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Is it possible to make a relative path to root which would be equally valid from all directories?

I have some documents on the different dir levels, and my relative paths become invalid, if loaded from some other directory.

So if I store my text/html in the db with rel paths they simply won't work on some pages.

Example of a relative path:


Then, if I store full paths as I develop my site, each time I move to new direction, or to an actual production domain from a localhost, all the embedded images (that come from db as text/html) wouldn't work either.

Example of an absolute path:

So the question is, is it possible without specifying the exact host name, like... pseudocode: %root%/imgs/my_image.png or otherwise some other ways of solving it?

(I mean, without additional server processing of these paths, like using a regex replacing the paths, or creating additional tables to store my pictures, and without moving all the pages into one directory, like happens working with rel paths on CMS sites.)

It honestly bothers me, and I couldn't think of anything other than additional processing and updating of the records each time it's needed. But I would like to contribute something I discovered just accidentally.

Even though it did work in modern browsers like Chrome and IE, I totally doubt that this is a correct code. However if I used the highest level rel path to root, it happened to work for lower levels as well.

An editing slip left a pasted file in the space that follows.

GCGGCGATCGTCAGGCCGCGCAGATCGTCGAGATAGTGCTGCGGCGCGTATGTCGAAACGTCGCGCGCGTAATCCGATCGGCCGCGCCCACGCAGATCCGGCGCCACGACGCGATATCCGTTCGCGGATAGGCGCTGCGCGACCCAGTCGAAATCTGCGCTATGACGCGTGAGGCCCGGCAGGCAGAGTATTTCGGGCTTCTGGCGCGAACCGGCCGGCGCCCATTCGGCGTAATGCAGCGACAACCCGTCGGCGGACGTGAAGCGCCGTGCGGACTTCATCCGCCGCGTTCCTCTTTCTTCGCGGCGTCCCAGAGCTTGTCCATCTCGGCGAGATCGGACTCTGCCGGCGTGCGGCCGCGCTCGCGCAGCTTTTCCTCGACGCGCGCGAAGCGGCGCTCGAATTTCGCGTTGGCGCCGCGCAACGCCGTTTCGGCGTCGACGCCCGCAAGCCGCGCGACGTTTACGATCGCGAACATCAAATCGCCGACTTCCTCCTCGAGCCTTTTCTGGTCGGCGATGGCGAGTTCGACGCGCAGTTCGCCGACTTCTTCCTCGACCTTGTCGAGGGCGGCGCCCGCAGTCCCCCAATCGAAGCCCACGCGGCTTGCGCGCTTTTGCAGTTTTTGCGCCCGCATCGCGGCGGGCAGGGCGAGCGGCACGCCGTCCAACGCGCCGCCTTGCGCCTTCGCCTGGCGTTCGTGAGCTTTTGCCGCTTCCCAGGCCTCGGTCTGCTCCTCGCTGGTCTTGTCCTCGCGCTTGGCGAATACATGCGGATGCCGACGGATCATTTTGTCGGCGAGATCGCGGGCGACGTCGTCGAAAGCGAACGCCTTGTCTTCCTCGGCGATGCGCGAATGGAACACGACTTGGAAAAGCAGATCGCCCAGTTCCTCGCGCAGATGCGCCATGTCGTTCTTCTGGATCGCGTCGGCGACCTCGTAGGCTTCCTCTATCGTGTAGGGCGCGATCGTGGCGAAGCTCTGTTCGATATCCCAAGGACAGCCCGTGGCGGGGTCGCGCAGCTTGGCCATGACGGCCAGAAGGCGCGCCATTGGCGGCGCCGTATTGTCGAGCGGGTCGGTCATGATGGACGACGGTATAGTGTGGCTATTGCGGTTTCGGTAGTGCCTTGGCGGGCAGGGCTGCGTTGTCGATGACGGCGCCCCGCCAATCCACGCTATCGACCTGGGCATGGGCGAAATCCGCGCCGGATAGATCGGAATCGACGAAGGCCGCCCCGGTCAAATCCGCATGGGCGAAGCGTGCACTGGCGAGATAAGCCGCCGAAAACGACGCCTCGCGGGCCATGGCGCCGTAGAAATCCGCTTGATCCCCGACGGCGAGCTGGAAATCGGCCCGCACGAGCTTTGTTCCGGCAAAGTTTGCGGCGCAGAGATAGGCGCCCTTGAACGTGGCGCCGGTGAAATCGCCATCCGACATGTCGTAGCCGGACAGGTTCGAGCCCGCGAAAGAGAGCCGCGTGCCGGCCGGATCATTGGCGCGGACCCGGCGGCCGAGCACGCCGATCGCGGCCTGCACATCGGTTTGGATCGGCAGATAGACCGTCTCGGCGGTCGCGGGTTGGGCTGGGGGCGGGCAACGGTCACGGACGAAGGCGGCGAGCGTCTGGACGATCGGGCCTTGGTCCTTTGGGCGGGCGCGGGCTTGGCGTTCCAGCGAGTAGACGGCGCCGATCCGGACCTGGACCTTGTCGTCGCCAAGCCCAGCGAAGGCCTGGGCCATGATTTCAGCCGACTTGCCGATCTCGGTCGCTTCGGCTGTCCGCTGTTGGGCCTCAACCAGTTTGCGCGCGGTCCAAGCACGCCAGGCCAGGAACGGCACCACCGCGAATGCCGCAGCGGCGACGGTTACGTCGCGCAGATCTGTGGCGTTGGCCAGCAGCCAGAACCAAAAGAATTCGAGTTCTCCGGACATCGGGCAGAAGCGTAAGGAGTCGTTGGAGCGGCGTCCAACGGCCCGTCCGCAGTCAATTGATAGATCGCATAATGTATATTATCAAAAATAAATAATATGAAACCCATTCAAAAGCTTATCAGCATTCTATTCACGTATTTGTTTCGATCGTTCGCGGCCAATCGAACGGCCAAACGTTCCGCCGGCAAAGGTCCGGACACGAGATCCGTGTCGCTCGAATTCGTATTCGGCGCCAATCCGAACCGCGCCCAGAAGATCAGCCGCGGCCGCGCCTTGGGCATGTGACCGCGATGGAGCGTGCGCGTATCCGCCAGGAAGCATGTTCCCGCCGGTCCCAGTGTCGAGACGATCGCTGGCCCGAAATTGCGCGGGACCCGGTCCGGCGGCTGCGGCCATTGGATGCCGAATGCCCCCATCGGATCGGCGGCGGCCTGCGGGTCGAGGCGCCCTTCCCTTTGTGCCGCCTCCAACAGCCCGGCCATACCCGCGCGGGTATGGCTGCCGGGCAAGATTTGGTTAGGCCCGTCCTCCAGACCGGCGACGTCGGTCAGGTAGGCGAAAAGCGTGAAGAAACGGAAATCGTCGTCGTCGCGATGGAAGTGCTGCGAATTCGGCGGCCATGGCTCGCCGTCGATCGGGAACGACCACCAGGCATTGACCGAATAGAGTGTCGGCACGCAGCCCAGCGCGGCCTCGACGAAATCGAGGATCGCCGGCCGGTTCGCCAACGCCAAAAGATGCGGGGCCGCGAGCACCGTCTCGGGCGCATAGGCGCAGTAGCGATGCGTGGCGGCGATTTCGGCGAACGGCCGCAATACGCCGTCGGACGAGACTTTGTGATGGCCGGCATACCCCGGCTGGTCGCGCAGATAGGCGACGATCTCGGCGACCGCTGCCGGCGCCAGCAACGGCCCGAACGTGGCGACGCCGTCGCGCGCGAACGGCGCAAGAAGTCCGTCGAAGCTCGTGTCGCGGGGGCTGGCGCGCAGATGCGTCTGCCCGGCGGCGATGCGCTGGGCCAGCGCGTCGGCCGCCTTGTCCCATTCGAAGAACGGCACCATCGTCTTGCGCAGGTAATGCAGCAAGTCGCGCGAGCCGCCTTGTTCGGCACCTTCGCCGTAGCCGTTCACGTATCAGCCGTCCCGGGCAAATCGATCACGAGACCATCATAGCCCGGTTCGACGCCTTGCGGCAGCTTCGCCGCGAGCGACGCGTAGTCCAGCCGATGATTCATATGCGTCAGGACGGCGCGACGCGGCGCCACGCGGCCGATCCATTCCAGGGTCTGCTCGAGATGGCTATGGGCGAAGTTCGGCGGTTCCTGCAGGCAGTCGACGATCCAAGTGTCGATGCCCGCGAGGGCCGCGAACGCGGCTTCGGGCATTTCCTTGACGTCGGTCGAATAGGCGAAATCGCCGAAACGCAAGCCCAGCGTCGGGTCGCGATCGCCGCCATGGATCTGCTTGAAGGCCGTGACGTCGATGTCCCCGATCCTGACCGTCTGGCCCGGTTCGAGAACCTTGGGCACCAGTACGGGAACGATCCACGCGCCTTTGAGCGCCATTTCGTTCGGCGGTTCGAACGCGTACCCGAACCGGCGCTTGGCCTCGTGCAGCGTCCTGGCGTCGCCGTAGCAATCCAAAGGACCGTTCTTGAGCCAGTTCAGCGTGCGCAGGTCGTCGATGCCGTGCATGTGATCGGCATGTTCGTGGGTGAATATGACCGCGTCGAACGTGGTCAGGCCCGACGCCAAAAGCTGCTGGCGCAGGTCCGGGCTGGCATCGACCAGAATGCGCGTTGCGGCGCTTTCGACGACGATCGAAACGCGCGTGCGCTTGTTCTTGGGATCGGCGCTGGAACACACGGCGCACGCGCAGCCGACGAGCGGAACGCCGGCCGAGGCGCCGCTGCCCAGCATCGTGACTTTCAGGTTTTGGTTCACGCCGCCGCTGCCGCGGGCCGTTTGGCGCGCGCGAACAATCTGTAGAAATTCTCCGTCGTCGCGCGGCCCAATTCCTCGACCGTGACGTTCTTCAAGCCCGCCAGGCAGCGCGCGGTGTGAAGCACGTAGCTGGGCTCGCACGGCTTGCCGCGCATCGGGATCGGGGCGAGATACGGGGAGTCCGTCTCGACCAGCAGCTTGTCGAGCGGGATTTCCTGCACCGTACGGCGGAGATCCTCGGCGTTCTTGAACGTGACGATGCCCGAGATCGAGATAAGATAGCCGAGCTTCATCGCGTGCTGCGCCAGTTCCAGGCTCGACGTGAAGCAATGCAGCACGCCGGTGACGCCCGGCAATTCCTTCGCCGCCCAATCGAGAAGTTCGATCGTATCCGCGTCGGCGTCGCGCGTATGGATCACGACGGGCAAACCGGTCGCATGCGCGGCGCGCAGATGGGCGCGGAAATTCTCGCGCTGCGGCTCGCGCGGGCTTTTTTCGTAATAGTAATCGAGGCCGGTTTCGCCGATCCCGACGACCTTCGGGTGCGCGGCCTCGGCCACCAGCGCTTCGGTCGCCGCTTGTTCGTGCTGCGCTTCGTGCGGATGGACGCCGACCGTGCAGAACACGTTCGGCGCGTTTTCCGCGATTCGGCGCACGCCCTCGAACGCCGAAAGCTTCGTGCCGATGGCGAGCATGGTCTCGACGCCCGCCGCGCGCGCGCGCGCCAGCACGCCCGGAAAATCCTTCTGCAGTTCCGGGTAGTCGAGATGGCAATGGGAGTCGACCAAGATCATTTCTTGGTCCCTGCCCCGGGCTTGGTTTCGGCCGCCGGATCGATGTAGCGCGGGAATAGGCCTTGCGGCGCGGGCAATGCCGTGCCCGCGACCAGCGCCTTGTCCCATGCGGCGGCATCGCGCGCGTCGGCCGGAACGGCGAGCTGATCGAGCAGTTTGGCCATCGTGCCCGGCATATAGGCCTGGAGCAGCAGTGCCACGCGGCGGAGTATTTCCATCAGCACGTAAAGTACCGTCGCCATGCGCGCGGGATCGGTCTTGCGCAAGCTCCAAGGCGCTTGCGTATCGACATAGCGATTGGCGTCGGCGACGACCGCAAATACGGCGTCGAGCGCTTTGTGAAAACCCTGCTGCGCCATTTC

For example, suppose we have a page like this and our image path is, now the following code also worked for the pages on lower levels, e.g., and even on the root page itself


Though logically there is no lower levels on the page in root folder. So I would also like to know some more about it, whether it's correct or erroneous, and whether we should use such in production...

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For html-level stuff, you could use a <base> to specify a document-level root. – Marc B Aug 23 '12 at 4:42
thanks, that's interesting – Anonymous Aug 23 '12 at 5:01

2 Answers 2

up vote 2 down vote accepted

To point to the root of the website from any page under that domain just use /

So -> /pages/page.html -> / -> /a/b/c/d/e/f.png

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thanks, I'm going to try it out! – Anonymous Aug 23 '12 at 4:39
Damn, It works :-) I would never thought of that, I thought / stands for ./ - current dir, but not the root. – Anonymous Aug 23 '12 at 4:46
nope! just be careful not to do that on the server-side code. Depending on context, it may be interpreted as the root of the filesystem – arcyqwerty Aug 23 '12 at 4:47
I still got the timer, I'll do of course. And yeah, exactly that's how I thought because in PHP it does stand for ./, I guess... – Anonymous Aug 23 '12 at 4:49

Just use /. It works fine and obvious.

For example, if you want to use images in your css and there is a folder called images in the root of application, then you just use url(/images/image.png).

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